“I read the actual court decisions,” she says, clearly excited by what most would find boring to slog through. But she insists that they “are much more radical and exciting than anything you get in the papers! I like going to the source.” And because of her commitment to informing herself, May is, for many people, becoming a source. Through her themed newsletters (all on her website), articles in the Hill Times and the more local Island Tides, “I feel like I’ve become indie media. I need to share this with people—what I’m experiencing and learning.”
Thus, one reason for writing this book comes from that responsibility to educate one another. And she does, on topics ranging from economic theories to legislative history, the problems inherent in first-past-the-post voting, climate science, and even information on home-invading chemicals like methyl bromide, an ozone-depleting, carcinogenic pesticide used in California’s tomato and strawberry fields. “Note for your fridge: do not buy California tomatoes or strawberries unless they are certified organic,” the book advises.
But the biggest eye-opening lessons, at least for me, come from May’s revelations about the current workings of government itself, particularly the party system that no longer allows members to vote according to their conscience or the will of constituents who elected them. “I am often asked what has shocked me the most since I became a member of parliament,” she writes. “The biggest shock to me is that MPs do not read the legislation we are debating. When you are instructed how to vote, what possible benefit could there be in reading the legislation and actually deciding for yourself? One day, as a Liberal colleague was reviewing his instructions, he looked up at me and joked, ‘Gee, Elizabeth, how do you know how to vote?’”
While seemingly depressing, these moments of individual contact can also be cause for hope, and May wants us, the jaded electorate, to know that politicians are not all bad. “If they were given the freedom to speak from their own perspectives, on behalf of their constituents, the House of Commons would not be the toxic soup of vituperative commentary that it is today,” the book asserts. “Conservative MPs have come over to me, after reading from a script that attacked me, to say they are sorry. Once one Conservative MP came to apologize because his wife happened to see his low-blow attack on [the Cable Public Affairs Channel that broadcasts Parliament] and insisted that he do so.” And “Conservative MPs also expressed their disgust when forced to vote that asbestos is safe. One said in a confessional whisper, ‘I am going to go home now and have a shower because I have never felt so dirty in all my life.’”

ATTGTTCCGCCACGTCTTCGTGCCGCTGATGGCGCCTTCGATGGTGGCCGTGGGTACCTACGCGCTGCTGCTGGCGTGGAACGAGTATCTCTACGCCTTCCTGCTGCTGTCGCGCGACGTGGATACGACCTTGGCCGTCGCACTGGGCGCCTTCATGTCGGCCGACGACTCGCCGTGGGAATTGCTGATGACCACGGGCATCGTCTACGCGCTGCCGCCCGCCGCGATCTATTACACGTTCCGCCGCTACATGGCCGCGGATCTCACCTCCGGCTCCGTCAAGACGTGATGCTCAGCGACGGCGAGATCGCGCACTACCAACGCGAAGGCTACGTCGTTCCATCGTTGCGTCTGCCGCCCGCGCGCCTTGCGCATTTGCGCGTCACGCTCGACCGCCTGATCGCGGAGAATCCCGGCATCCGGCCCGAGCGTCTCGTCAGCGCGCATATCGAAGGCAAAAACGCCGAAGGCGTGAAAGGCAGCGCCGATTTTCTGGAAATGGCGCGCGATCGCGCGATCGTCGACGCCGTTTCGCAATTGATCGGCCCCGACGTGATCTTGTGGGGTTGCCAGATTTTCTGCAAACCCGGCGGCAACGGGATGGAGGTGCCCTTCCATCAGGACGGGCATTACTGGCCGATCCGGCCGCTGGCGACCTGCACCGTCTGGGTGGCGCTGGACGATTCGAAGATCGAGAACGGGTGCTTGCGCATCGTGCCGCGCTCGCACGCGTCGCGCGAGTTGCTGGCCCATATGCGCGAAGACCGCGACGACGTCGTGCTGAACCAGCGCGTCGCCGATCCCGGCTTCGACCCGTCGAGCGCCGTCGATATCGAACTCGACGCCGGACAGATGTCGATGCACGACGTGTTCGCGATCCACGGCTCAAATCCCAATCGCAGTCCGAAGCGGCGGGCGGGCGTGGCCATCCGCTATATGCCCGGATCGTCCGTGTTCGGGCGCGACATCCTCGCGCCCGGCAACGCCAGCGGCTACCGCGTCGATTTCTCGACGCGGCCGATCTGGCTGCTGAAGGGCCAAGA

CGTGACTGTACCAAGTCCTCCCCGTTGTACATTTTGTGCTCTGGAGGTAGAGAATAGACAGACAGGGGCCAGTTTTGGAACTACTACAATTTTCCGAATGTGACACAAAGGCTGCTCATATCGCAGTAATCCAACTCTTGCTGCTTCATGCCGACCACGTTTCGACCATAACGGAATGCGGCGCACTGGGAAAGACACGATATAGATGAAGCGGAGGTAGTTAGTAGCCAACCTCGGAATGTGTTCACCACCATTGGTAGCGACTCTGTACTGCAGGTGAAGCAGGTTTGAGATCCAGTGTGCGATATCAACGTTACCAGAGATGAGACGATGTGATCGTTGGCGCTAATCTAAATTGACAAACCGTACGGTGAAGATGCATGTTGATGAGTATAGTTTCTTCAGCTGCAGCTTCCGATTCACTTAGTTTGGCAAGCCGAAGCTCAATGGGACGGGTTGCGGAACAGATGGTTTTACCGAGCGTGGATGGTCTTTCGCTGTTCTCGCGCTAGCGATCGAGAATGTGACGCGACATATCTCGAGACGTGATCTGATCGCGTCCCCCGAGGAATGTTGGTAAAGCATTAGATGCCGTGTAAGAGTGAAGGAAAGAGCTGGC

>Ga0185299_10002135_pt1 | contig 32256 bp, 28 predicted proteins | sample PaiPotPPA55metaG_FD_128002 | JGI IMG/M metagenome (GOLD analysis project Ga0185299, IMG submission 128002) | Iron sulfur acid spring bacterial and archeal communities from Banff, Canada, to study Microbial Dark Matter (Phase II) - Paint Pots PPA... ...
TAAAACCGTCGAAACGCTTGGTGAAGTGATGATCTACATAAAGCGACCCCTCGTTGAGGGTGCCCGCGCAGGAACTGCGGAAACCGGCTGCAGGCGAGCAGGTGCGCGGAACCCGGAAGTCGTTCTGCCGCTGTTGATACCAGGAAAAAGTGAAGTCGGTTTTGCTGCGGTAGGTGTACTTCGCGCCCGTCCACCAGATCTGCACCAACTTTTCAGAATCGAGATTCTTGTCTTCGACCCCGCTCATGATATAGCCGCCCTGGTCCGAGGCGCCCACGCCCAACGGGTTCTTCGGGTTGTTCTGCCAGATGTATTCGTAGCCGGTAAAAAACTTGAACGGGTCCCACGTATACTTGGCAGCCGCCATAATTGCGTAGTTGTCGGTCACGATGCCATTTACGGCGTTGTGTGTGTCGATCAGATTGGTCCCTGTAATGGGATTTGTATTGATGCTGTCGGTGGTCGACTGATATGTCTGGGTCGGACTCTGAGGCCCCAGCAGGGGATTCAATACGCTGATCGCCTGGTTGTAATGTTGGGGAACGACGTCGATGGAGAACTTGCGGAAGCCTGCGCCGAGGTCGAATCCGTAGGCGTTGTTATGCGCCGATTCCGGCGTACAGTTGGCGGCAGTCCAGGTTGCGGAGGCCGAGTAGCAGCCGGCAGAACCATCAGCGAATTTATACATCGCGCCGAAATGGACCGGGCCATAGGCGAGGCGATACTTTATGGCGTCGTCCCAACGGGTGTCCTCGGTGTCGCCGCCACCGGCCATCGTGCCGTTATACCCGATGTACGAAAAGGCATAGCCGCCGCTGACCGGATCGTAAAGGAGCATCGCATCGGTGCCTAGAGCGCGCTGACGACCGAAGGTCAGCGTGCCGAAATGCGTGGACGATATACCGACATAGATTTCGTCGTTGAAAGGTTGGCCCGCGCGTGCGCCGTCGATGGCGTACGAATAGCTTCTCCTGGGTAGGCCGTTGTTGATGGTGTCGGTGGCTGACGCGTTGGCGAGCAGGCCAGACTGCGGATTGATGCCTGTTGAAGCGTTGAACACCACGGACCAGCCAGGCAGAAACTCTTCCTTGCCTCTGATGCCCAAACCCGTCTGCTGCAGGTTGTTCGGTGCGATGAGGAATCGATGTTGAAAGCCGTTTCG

Is this all because of Stephen Harper? May says: not necessarily. While she admits to me she feels Harper is “destroying the country I know and love,” she also says: “I’m hoping the book is not about Harper but about humanity on the planet. If we remember who we are —good people; Canadians are community-minded, cooperative-focused people—we’ll help the whole planet. Or we can sit back passively and let Stephen Harper convince us there’s nothing we can do.”
That belief in the power to effect change has been borne out not just by May’s own life but by her constituents. With voter turnout of almost 75 percent, close to the highest in the country (bested only by two PEI ridings), the people of Saanich–Gulf Islands proved that involvement matters. “I often hear ‘I stopped voting to stop encouraging them,’” May tells me. “But it’s a self-fulfilling prophecy. If you say ‘Oh, I can’t change anything,’ you won’t. But if you say ‘I can change things,’ then you will.”
Voted Parliamentarian of the Year in 2012 by her fellow MPs and named the hardest-working MP by the Hill Times in 2013 (“I try for one day off a month,” she laughs), May aims in this book, her ninth, to help people be more empowered as citizens and more aware of the threats to democracy. “I wanted to inform and motivate.”
And it seems voters need motivation at every level. Victoria’s local 2011 elections, for example, saw fairly dismal turnout, from as low as 10.87 percent in Burnside Gorge to a “high” of 36.56 percent in Cook Street Village. Turnout in other municipalities within the CRD ranged from Langford’s 13.98 percent to Metchosin’s 48.82. But if any of these were evaluated by school test standards, they would be a failing grade.
So as in our November 15 elections and looking forward to the federal election of 2015, we should reflect on May’s question of who we are and vote according to what we want our communities and our nation to become. What May says of the federal level applies anywhere we want to affect leadership: “As David Orr, environmental studies professor at Oberlin College, put it, ‘Hope is a verb with its sleeves rolled up.’ This is where I ask you to have hope. And work to make it viable.”
Writer and editor Amy Reiswig is going to read up on her local candidates and now feels excited to vote on November 15.